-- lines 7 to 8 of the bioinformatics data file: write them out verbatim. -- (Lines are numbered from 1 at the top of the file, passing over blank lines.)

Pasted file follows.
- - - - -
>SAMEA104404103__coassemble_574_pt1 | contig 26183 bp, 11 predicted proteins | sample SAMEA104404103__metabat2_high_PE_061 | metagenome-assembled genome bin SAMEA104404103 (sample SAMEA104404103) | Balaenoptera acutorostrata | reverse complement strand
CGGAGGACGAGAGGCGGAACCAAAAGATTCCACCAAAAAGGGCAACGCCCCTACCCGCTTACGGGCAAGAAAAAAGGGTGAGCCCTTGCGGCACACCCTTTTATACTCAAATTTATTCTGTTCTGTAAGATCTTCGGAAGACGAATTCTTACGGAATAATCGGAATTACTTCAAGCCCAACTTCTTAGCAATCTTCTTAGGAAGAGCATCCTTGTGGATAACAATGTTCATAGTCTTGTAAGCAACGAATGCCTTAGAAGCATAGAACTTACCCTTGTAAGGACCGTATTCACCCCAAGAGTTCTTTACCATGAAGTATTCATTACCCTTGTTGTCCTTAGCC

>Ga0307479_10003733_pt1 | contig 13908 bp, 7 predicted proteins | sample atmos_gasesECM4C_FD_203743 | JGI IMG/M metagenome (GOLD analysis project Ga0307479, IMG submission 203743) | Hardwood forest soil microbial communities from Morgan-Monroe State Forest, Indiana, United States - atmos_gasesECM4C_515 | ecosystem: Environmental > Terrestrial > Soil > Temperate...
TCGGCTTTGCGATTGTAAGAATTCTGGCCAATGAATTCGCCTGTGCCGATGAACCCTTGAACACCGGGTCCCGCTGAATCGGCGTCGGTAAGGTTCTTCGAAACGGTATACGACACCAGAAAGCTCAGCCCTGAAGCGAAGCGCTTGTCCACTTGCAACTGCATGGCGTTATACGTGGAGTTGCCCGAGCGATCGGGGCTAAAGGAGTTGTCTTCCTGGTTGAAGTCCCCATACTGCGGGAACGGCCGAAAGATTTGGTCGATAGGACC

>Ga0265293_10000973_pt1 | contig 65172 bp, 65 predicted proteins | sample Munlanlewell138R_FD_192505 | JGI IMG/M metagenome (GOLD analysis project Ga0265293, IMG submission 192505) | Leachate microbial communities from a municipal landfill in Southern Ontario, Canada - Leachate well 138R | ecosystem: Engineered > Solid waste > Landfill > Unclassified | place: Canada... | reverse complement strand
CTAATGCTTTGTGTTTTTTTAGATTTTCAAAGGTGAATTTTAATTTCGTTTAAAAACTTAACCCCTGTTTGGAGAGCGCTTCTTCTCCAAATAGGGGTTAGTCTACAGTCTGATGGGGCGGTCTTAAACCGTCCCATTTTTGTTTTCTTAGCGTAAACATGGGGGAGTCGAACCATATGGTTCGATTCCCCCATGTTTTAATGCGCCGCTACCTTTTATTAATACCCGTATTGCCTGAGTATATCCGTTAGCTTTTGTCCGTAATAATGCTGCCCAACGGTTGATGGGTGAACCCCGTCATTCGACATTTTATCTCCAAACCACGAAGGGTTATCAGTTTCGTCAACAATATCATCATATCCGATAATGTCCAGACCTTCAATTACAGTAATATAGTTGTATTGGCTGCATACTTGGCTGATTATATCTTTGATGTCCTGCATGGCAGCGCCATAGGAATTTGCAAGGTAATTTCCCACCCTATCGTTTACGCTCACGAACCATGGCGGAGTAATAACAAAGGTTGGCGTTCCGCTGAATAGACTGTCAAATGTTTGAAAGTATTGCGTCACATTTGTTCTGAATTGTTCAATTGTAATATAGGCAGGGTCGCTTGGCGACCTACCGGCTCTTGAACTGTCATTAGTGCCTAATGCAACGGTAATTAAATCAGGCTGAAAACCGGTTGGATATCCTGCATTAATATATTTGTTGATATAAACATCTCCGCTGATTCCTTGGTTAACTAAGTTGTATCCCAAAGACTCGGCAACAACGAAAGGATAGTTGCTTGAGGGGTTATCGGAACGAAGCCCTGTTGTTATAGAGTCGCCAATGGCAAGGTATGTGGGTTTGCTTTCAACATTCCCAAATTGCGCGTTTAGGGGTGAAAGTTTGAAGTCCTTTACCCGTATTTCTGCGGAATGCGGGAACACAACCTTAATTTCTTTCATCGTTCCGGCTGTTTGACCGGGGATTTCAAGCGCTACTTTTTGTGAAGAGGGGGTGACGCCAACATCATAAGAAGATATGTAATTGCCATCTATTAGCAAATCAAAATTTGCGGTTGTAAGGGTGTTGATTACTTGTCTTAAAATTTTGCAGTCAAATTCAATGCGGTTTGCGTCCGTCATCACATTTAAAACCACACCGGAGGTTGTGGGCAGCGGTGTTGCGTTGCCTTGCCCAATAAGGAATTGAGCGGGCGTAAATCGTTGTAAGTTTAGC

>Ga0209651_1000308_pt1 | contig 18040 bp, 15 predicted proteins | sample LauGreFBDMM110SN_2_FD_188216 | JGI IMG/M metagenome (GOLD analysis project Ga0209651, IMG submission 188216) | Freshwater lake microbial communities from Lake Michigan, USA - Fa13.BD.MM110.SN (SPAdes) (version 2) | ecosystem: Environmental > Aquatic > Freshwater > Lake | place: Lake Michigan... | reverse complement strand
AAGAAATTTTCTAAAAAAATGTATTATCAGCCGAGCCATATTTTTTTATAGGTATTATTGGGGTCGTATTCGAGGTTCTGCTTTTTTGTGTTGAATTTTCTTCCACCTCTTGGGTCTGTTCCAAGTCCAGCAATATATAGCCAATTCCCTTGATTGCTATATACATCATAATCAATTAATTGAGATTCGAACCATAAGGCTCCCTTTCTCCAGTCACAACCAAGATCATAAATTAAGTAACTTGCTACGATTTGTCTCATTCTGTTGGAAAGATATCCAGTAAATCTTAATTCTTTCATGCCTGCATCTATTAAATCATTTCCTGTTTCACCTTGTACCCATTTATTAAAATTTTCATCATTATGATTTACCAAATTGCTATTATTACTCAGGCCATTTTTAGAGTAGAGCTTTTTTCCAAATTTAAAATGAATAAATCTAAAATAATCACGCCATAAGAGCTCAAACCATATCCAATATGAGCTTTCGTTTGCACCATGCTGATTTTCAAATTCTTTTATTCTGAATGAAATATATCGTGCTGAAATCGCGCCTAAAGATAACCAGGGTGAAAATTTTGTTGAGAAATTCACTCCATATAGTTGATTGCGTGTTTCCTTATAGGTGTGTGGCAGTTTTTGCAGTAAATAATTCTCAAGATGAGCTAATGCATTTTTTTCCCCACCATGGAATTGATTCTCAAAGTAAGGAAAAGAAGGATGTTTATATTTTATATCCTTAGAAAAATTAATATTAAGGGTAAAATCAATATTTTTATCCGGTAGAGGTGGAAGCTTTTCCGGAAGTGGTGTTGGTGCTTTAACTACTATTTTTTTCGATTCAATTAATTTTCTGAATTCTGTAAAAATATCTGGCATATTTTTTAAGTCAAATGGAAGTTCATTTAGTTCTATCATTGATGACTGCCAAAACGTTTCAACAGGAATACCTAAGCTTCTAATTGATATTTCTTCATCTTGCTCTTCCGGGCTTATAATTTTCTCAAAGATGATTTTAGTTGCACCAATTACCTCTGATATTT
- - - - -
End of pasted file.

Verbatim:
>Ga0209651_1000308_pt1 | contig 18040 bp, 15 predicted proteins | sample LauGreFBDMM110SN_2_FD_188216 | JGI IMG/M metagenome (GOLD analysis project Ga0209651, IMG submission 188216) | Freshwater lake microbial communities from Lake Michigan, USA - Fa13.BD.MM110.SN (SPAdes) (version 2) | ecosystem: Environmental > Aquatic > Freshwater > Lake | place: Lake Michigan... | reverse complement strand
AAGAAATTTTCTAAAAAAATGTATTATCAGCCGAGCCATATTTTTTTATAGGTATTATTGGGGTCGTATTCGAGGTTCTGCTTTTTTGTGTTGAATTTTCTTCCACCTCTTGGGTCTGTTCCAAGTCCAGCAATATATAGCCAATTCCCTTGATTGCTATATACATCATAATCAATTAATTGAGATTCGAACCATAAGGCTCCCTTTCTCCAGTCACAACCAAGATCATAAATTAAGTAACTTGCTACGATTTGTCTCATTCTGTTGGAAAGATATCCAGTAAATCTTAATTCTTTCATGCCTGCATCTATTAAATCATTTCCTGTTTCACCTTGTACCCATTTATTAAAATTTTCATCATTATGATTTACCAAATTGCTATTATTACTCAGGCCATTTTTAGAGTAGAGCTTTTTTCCAAATTTAAAATGAATAAATCTAAAATAATCACGCCATAAGAGCTCAAACCATATCCAATATGAGCTTTCGTTTGCACCATGCTGATTTTCAAATTCTTTTATTCTGAATGAAATATATCGTGCTGAAATCGCGCCTAAAGATAACCAGGGTGAAAATTTTGTTGAGAAATTCACTCCATATAGTTGATTGCGTGTTTCCTTATAGGTGTGTGGCAGTTTTTGCAGTAAATAATTCTCAAGATGAGCTAATGCATTTTTTTCCCCACCATGGAATTGATTCTCAAAGTAAGGAAAAGAAGGATGTTTATATTTTATATCCTTAGAAAAATTAATATTAAGGGTAAAATCAATATTTTTATCCGGTAGAGGTGGAAGCTTTTCCGGAAGTGGTGTTGGTGCTTTAACTACTATTTTTTTCGATTCAATTAATTTTCTGAATTCTGTAAAAATATCTGGCATATTTTTTAAGTCAAATGGAAGTTCATTTAGTTCTATCATTGATGACTGCCAAAACGTTTCAACAGGAATACCTAAGCTTCTAATTGATATTTCTTCATCTTGCTCTTCCGGGCTTATAATTTTCTCAAAGATGATTTTAGTTGCACCAATTACCTCTGATATTT